Civil Action Docket No. FD-12-204-05G
September 24, 2004
On appeal from the Superior Court of New Jersey, Chancery Division, Family Part Middlesex County.
Douglas J. Moditz, legal guardian for Ashley C. Meng, pro se.
Mattleman, Weinroth Miller, attorneys for Richard W. Metricarti's adoptive parents (Louis G. Guzzo, on the brief).
The question sub judice is whether this court has jurisdiction over a Pennsylvania child because that child's half-sister lives in New Jersey. The issue arises in the following factual setting.
Ashley C. Meng (hereinafter referred to as "Ashley") and Richard W. Metricarti (hereinafter referred to as "Richard") are half-siblings; they share the same mother. Ashley, age nine, lives with her biological father here (Middlesex County), and she has lived in this state for the past four years. Prior to living in New Jersey, she was in foster care in Pennsylvania. Richard, age seven, lives with his adoptive parents in Delaware County, Pennsylvania. Ashley's father, on her behalf, has requested that this court order visitation between Ashley and Richard. Richard's adoptive parents object on jurisdictional grounds.
The Uniform Child Custody Jurisdiction Act ("UCCJA") has been adopted in both New Jersey and Pennsylvania in order to avoid jurisdictional conflict concerning custody and visitation rights. N.J.S.A. 2A:34-28 to 52; 23 Pa.C.S.A. §§ 5341-66. The UCCJA was also enacted to:
Assure that litigation concerning the custody of a child takes place ordinarily in the state with which the child and his family have the closest connection and where significant evidence concerning his care, protection, training, and personal relationships is most readily available, and that courts of this State decline the exercise of jurisdiction when the child and his family have a closer connection with another state.
The UCCJA states that "[t]he Superior Court of New Jersey has jurisdiction to make a child custody determination . . . if (1) [t]his State (i) is the home state of the child at the time of commencement of this proceeding, or (ii) had been the child's home state within 6 months before commencement of the proceeding . . ." N.J.S.A. 2A:34-31(a); Hendry, supra, 339 N.J.Super., at 332, 771 A.2d at 704. To qualify as the "home state" the child must reside in that state for "6 consecutive months" prior to the suit. N.J.S.A. 2A:34-30(e); Hendry, supra, 339 N.J.Super. at 332, 771 A.2d at 704 .
Here, however, there are two children involved from different states. There is no dispute that Ashley's home state is New Jersey, as she has lived here continuously for the past four years. Richard has always lived in Pennsylvania, and therefore his home state is Pennsylvania.
"Home state" analysis does not end the jurisdictional question. The UCCJA and New Jersey law do not require "blind obedience" to home state jurisdiction. Bless v. Bless, 318 N.J.Super. 90 , 102, 723 A.2d 67, 73 (App.Div. 1998) (citing E.E.B. v. D.A., 89 N.J. 595 , 610, 446 A.2d 871, 879 (1982)). In E.E.B., the court found that "[t]he state to decide a child custody dispute is not necessarily the home state, but the one best positioned to make the decision based on the best interest of the child." E.E.B., supra, 89 N.J. at 610, 446 A.2d at 879 . In Bless, the court states "the `significant connection' test of jurisdiction, may be resorted to even if another forum prevails under the home state analysis." Bless, supra, 318 N.J.Super. at 102, 723 A.2d at 73 . As stated in the statute, the court must consider whether:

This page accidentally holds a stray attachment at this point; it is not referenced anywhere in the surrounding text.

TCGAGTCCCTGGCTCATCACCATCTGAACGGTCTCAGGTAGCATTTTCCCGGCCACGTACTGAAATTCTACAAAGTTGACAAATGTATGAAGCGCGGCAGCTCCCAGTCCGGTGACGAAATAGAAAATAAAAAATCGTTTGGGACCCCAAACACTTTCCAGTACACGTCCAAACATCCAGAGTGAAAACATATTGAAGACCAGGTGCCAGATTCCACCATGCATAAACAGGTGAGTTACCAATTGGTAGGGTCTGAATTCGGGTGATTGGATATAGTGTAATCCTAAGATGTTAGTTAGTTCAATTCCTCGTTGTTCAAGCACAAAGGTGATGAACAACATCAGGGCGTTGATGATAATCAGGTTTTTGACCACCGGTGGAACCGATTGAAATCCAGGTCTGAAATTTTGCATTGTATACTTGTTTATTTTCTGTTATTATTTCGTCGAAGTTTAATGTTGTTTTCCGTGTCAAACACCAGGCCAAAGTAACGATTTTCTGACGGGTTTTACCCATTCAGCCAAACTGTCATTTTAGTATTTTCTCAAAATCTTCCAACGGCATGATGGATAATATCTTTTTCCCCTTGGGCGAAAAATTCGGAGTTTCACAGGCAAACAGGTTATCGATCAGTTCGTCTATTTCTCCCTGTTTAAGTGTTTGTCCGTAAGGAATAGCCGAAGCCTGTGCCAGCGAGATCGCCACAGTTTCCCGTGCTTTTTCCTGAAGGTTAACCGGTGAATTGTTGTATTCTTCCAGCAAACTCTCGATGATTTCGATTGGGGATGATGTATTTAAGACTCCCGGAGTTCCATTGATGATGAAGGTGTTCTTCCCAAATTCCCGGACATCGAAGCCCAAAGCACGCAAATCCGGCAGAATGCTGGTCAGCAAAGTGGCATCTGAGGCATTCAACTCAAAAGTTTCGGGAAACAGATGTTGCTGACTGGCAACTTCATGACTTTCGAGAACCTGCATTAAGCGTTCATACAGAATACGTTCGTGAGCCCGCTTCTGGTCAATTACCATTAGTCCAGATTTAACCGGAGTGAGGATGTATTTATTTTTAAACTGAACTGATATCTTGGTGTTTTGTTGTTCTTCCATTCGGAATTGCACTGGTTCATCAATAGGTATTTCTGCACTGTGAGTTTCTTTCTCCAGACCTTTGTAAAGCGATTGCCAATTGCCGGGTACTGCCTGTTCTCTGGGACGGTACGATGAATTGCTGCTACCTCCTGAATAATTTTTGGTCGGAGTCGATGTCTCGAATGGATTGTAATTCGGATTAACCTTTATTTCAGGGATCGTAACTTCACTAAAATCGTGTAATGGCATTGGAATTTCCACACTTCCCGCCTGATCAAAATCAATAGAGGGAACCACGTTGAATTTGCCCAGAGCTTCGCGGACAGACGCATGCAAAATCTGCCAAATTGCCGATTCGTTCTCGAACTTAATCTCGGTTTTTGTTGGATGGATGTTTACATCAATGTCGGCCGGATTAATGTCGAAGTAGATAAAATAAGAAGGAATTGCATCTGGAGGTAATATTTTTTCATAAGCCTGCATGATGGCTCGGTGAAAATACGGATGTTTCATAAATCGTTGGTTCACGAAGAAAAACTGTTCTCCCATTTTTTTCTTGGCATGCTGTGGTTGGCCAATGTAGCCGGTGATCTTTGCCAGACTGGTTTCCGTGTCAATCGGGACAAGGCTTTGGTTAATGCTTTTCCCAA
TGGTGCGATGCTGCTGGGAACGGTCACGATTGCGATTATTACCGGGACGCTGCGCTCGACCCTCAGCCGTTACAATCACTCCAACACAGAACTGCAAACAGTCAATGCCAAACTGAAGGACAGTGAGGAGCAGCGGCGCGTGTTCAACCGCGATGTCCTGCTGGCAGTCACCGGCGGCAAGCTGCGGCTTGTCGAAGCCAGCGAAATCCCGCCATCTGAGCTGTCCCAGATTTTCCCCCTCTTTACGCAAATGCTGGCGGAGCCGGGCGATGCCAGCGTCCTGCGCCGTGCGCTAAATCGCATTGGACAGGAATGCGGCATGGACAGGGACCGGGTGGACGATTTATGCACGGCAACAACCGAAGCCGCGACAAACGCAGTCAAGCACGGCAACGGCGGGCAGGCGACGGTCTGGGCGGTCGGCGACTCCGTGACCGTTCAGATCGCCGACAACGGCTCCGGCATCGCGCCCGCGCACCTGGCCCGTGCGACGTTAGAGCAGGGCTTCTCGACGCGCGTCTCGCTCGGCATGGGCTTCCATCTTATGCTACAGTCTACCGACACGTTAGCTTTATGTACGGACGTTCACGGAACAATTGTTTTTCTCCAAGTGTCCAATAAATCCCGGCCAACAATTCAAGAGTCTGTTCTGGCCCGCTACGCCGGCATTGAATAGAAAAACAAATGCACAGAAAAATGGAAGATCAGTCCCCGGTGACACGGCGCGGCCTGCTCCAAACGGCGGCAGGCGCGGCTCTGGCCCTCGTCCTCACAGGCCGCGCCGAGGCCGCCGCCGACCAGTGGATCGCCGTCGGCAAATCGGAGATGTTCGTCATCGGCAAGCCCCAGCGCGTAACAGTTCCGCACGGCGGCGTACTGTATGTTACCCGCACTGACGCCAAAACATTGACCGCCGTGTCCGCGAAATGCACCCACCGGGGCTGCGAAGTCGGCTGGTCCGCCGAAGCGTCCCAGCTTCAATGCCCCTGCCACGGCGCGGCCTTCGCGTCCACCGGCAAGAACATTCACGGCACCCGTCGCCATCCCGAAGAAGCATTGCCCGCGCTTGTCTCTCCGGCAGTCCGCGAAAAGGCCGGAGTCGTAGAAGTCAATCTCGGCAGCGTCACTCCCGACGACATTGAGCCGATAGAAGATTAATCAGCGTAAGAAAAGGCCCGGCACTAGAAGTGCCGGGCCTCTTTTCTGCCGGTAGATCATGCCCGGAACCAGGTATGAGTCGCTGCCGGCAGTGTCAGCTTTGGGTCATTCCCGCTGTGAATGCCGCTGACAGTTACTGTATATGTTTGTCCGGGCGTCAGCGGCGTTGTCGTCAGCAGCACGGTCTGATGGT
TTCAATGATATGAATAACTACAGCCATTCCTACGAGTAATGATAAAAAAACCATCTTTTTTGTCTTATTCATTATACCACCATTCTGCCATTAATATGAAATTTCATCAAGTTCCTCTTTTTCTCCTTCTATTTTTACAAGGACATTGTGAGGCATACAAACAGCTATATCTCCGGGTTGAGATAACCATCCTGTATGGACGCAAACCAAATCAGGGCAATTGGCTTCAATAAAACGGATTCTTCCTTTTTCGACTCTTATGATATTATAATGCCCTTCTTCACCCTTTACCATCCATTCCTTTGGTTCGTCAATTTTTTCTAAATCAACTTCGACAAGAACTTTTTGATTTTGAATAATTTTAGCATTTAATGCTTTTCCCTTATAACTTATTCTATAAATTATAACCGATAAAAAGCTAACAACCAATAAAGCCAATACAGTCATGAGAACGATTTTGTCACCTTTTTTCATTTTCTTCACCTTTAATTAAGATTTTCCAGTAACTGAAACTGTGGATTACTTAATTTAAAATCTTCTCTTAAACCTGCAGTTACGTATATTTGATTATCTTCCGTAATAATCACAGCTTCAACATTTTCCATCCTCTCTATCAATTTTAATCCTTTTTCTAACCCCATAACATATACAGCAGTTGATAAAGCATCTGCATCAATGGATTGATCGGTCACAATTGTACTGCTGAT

It is in the best interest of the child that a court of this State assume jurisdiction because (i) the child and his parents, or the child and at least one contestant, have a significant connection with this State, and there is available in this State substantial evidence concerning the child's present or future care, protection, training, and personal relationships.
[ N.J.S.A. 2A:34-31(a)(2).]
Analyzing the "significant connection" test in this case, the only nexus that Richard has with New Jersey is that his half-sister lives here. This "connection" cannot be considered "significant" in light of the following: (1) Richard has lived his entire life in Pennsylvania; (2) Richard's adoptive parents live and work in Pennsylvania; (3) Ashley lived the first five years of her life in Pennsylvania; (4) Pennsylvania Children and Youth Services has overseen matters for both Richard and Ashley; and (5) the Court of Common Pleas of Delaware County, Pennsylvania has adjudicated matters for both Richard and Ashley. Given these circumstances, only one conclusion is inexorable: this court lacks jurisdiction. See N.J.S.A. 2A:34-31(a)(2).
On September 14, 2004, Governor James E. McGreevey signed S-150 into law as P.L. 2004, c. 147. The law states that it takes effect ninety days after enactment, which would be December 13, 2004. This law enacts the Uniform Child Custody Jurisdiction and Enforcement Act ("UCCJEA"), replacing the UCCJA discussed in this opinion. This court perceives no different result being reached under the UCCJEA. Under the UCCJEA, New Jersey would only possess jurisdiction over Richard if this were his home state, and it is not; or if Pennsylvania declined to exercise jurisdiction on the grounds that New Jersey is the more appropriate forum, because he and at least one parent live here and substantial evidence is available here relative to his "care, protection, training, and personal relationships." Pennsylvania has not declined to exercise jurisdiction, nor would it be likely to in view of the fact that Richard and both his parents reside there. Other than the forgoing, New Jersey could not assume jurisdiction unless all other courts having jurisdiction have declined it, or if no state would have jurisdiction. See N.J.S.A. 2A:34-65(a).
Accordingly, this Court is constrained to dismiss the application filed on behalf of Ashley.